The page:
The main bedroom stays true to the home’s overall colour palette of blues and greys.
A ladder-accessed loft in the main bedroom closet provides extra storage space (or a potential play area for future grandkids).
The spa-like main bathroom is illuminated by a skylight.
The basement living room area in the Flanagan home.
DeJong emphasizes that when it comes to one-level living it’s essential to separate the public spaces from the private. “It’s automatic when you have a two-storey house – the bedrooms are upstairs and not in public view. But [in a one-level house] you have to protect that. If you’re in the public part of the house, you should never see a bed or a toilet. I think it’s an absolute [design] failure if you’re sitting at a kitchen island and you can see a toilet,” he says.
In the Flanagan home, a solid section of wall along the stairs serves as a buffer between the main bedroom and the living-dining room. The front entrance is also partially closed off from the rest of the home. These design principles cater to privacy concerns, but also create an element of visual interest and surprise. “I like to be drawn into houses where you wonder, ‘what’s around the corner?'” says DeJong. “To do that you have to provide something to focus on.”
The bedroom suite is an apt display of this philosophy. To the left of the entry is a spa-like bathroom illuminated by a skylight, with the toilet hidden around a corner from the large soaker tub. Exiting the ensuite through the bedroom closet reveals a silver ladder up to a loft area between the top of the storage features and the 15-foot ceiling. “Overflow sleeping for snoring issues,” laughs Tricia, “or someday if we have grandkids, it’ll be a great little play area.”
The home also features a range of outdoor spaces that could provide future play areas – the private stone courtyard just beyond the wall of floor-to-ceiling glass in the bedroom, or the outdoor living room off the kitchen equipped for year-round use with built-in overhead heaters and a tabletop fireplace.
“We use the whole house,” says Tricia. “Every room gets used, even with just the two of us. There are no atrophied rooms in this house.”
The homeowners xeriscaped the property (a style of landscaping designed to minimize the use of water, fertilizer and labour) for easy maintenance.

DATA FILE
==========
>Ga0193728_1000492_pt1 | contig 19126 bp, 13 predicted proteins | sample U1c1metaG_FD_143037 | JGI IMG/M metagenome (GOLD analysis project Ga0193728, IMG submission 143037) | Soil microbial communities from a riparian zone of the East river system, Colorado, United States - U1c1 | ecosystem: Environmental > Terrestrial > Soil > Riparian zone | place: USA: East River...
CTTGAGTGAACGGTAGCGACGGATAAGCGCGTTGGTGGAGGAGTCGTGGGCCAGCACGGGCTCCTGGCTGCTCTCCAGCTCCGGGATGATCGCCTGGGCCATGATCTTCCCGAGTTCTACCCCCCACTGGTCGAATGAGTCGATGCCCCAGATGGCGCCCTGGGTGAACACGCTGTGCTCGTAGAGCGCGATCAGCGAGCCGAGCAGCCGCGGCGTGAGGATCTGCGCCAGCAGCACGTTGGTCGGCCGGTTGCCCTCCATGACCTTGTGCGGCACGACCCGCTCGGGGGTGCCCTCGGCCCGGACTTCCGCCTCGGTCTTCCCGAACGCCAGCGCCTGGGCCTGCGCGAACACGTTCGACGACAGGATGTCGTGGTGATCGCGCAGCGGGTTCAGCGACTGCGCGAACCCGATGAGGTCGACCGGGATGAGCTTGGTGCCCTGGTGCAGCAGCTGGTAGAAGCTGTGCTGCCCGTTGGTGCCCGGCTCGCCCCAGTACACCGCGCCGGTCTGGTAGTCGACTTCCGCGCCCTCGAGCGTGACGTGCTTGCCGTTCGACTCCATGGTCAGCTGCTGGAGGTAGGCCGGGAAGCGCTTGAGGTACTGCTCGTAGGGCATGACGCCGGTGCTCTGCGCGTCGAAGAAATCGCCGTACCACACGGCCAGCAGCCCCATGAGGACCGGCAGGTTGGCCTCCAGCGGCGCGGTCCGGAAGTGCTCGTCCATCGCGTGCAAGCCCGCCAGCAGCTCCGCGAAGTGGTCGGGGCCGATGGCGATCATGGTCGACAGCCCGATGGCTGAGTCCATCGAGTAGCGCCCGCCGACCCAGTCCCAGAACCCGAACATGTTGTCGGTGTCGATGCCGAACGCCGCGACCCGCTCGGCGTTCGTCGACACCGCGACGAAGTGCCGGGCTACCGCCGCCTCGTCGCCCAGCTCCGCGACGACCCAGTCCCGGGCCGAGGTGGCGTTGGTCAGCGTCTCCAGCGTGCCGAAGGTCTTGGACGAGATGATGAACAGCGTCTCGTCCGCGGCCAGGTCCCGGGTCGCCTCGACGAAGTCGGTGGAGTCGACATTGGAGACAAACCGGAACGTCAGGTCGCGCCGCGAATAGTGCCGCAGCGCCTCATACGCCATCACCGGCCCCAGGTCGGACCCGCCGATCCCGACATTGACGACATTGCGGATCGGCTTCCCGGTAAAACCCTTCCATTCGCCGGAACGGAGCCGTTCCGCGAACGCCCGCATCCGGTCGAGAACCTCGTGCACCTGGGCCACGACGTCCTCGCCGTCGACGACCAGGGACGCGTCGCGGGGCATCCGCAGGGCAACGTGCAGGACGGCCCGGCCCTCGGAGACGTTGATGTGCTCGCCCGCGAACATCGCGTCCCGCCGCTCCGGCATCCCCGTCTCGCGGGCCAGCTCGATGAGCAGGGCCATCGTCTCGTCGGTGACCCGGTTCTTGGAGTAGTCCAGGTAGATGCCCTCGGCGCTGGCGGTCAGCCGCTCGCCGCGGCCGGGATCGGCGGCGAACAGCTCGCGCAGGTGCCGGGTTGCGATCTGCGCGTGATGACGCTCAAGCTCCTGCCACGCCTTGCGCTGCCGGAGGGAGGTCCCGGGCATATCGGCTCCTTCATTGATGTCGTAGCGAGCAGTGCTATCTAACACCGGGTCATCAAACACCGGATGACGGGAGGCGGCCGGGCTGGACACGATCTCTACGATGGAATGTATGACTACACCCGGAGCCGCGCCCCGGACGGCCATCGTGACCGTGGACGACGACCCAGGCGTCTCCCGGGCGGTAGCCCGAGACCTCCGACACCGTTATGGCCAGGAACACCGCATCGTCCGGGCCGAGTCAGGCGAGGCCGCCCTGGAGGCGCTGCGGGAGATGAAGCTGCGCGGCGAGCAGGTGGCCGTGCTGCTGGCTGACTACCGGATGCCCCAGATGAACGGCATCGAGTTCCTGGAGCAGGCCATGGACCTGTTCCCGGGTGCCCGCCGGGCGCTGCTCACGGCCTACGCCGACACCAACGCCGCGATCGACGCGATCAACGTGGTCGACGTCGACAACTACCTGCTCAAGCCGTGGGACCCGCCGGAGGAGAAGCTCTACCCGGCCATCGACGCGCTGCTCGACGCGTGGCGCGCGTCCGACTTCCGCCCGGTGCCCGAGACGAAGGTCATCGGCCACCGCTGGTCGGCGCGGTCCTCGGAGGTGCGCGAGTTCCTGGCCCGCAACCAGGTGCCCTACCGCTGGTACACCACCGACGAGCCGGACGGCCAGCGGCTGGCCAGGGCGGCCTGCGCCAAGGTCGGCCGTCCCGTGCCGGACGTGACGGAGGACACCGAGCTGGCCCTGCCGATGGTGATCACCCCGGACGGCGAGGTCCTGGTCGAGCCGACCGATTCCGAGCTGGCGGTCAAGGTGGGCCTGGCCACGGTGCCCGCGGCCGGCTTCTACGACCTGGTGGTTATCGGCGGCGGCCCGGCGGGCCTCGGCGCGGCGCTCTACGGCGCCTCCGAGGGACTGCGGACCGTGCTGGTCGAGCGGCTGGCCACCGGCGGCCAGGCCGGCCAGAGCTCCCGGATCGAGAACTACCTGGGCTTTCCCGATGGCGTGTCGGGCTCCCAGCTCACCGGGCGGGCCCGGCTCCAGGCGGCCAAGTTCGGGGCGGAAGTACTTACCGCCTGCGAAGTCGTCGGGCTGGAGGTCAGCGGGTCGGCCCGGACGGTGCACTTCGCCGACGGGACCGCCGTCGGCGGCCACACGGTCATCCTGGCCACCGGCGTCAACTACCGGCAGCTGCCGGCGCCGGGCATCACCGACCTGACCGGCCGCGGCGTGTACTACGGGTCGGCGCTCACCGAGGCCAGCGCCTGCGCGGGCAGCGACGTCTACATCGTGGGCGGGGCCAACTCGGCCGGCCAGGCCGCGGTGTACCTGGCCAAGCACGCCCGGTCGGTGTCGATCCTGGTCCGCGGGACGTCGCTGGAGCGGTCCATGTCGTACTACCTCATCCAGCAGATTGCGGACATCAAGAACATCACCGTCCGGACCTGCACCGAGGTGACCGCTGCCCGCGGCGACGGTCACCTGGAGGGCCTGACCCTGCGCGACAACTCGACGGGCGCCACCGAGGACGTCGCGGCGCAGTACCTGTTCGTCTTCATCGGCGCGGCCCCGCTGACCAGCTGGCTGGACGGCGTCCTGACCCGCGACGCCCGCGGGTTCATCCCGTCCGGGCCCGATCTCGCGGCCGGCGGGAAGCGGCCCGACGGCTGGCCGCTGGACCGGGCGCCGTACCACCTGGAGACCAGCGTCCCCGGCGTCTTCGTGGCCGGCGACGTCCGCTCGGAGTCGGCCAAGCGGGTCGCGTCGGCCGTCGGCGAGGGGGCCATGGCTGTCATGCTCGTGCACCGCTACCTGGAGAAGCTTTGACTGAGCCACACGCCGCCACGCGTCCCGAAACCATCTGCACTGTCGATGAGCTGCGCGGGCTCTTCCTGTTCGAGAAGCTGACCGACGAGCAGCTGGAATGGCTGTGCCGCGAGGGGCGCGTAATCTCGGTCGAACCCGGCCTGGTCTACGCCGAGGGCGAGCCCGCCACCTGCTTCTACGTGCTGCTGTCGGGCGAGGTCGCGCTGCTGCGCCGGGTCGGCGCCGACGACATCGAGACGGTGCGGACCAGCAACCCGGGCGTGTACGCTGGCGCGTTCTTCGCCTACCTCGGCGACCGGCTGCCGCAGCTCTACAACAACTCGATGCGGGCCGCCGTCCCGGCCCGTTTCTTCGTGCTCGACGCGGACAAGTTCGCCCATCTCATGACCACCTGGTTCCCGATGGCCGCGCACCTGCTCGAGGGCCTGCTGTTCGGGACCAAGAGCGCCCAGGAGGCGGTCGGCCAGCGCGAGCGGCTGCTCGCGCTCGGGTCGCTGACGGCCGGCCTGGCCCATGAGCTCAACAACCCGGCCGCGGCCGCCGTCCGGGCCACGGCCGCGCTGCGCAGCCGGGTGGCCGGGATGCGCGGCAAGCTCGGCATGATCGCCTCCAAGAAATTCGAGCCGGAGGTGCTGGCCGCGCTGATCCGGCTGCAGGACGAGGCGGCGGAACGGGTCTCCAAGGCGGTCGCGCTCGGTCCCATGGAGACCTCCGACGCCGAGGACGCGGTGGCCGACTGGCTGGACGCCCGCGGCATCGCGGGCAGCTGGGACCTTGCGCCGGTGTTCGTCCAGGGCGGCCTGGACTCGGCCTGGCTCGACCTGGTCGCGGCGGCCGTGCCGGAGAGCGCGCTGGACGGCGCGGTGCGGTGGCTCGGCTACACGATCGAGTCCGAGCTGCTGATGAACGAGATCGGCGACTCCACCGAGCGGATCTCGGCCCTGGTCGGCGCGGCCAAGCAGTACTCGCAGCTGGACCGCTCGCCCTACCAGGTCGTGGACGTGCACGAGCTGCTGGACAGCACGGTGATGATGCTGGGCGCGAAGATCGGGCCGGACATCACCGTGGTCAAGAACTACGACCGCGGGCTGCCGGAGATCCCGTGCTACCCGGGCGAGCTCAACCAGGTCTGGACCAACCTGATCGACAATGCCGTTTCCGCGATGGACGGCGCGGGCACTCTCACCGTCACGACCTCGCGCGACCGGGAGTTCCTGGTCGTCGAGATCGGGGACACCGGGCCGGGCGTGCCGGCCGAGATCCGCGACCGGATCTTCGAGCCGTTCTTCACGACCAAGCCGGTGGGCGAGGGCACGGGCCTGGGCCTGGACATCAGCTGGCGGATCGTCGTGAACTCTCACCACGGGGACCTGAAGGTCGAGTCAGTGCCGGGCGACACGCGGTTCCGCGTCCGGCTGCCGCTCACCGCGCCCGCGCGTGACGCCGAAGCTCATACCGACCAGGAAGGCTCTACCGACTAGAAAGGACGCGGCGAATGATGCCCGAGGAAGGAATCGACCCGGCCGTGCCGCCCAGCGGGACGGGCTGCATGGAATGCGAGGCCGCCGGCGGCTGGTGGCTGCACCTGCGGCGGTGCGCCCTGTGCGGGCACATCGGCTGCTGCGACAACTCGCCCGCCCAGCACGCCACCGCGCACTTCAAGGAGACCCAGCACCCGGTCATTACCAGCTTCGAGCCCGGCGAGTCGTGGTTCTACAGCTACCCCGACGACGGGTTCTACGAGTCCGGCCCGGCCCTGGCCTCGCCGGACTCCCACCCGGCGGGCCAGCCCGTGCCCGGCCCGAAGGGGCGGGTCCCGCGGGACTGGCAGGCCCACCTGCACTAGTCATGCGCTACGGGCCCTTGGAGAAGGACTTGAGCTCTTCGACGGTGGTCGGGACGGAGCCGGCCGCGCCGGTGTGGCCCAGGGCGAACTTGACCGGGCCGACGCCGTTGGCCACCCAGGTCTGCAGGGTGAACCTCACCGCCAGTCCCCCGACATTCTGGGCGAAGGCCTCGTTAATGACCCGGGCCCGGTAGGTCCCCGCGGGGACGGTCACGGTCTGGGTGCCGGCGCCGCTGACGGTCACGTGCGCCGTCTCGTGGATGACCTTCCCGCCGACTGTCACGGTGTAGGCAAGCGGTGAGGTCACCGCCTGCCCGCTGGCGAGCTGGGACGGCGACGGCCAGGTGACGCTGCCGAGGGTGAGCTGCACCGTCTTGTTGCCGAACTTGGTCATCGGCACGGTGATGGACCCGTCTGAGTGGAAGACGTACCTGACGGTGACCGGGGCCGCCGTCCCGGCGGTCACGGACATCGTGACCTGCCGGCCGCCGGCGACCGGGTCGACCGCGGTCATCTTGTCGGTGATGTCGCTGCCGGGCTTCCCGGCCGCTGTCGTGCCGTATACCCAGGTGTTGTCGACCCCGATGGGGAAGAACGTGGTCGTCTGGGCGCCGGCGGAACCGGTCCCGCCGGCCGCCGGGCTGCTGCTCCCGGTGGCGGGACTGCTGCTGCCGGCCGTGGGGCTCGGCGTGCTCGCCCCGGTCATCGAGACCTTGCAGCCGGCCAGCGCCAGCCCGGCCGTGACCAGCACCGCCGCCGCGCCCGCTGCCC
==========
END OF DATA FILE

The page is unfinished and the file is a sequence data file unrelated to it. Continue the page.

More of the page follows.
Building an inner-city bungalow allowed homeowners Tricia and Mike Flanagan to downsize for retirement but not at the expense of having a yard for “putzing around.”
The home features an outdoor living room with tabletop fireplace and overhead heaters.
The bedroom opens out to a private courtyard.
5 tips to turn everyday materials into something fresh and new
Even if you’re using ubiquitous building materials, being creative with the way you use them can make your home stand out, says home designer Marvin DeJong. “Your house can come from Home Depot,” he says, “but it doesn’t have to look like it.”
1. Cut up HardiePlank in different configurations to create a unique siding look. “With the Flanagan home, we wanted to use the panels to create something unique, as the house really did not suit typical bevelled siding and stucco didn’t offer the texture we wanted,” DeJong says.
2. Use flush railings on a flight of stairs (just be aware of the strict building codes for height and clearance of railings).
3. Create a walk-in European-style shower room by having the shower basin flush with the rest of the bathroom floor. Keep in mind that this requires the floor below the shower basin to be at least four-inches lower than the adjacent floor. It’s very difficult to achieve if the house is already framed or if the basement floor is already poured, says DeJong, so make sure it’s in the plans from the beginning.
4. Get creative with excess space above shelves or below stairs – depending on the space it can become a loft bed or a hideout/play space for kids.
5. On upper kitchen cabinets increase the wow factor by selecting a wider door and changing the hardware to an upswing mechanism. “I am also a big believer in below-counter drawers,” says DeJong. “There is less bending and things tend not to get lost in the back of a drawer.”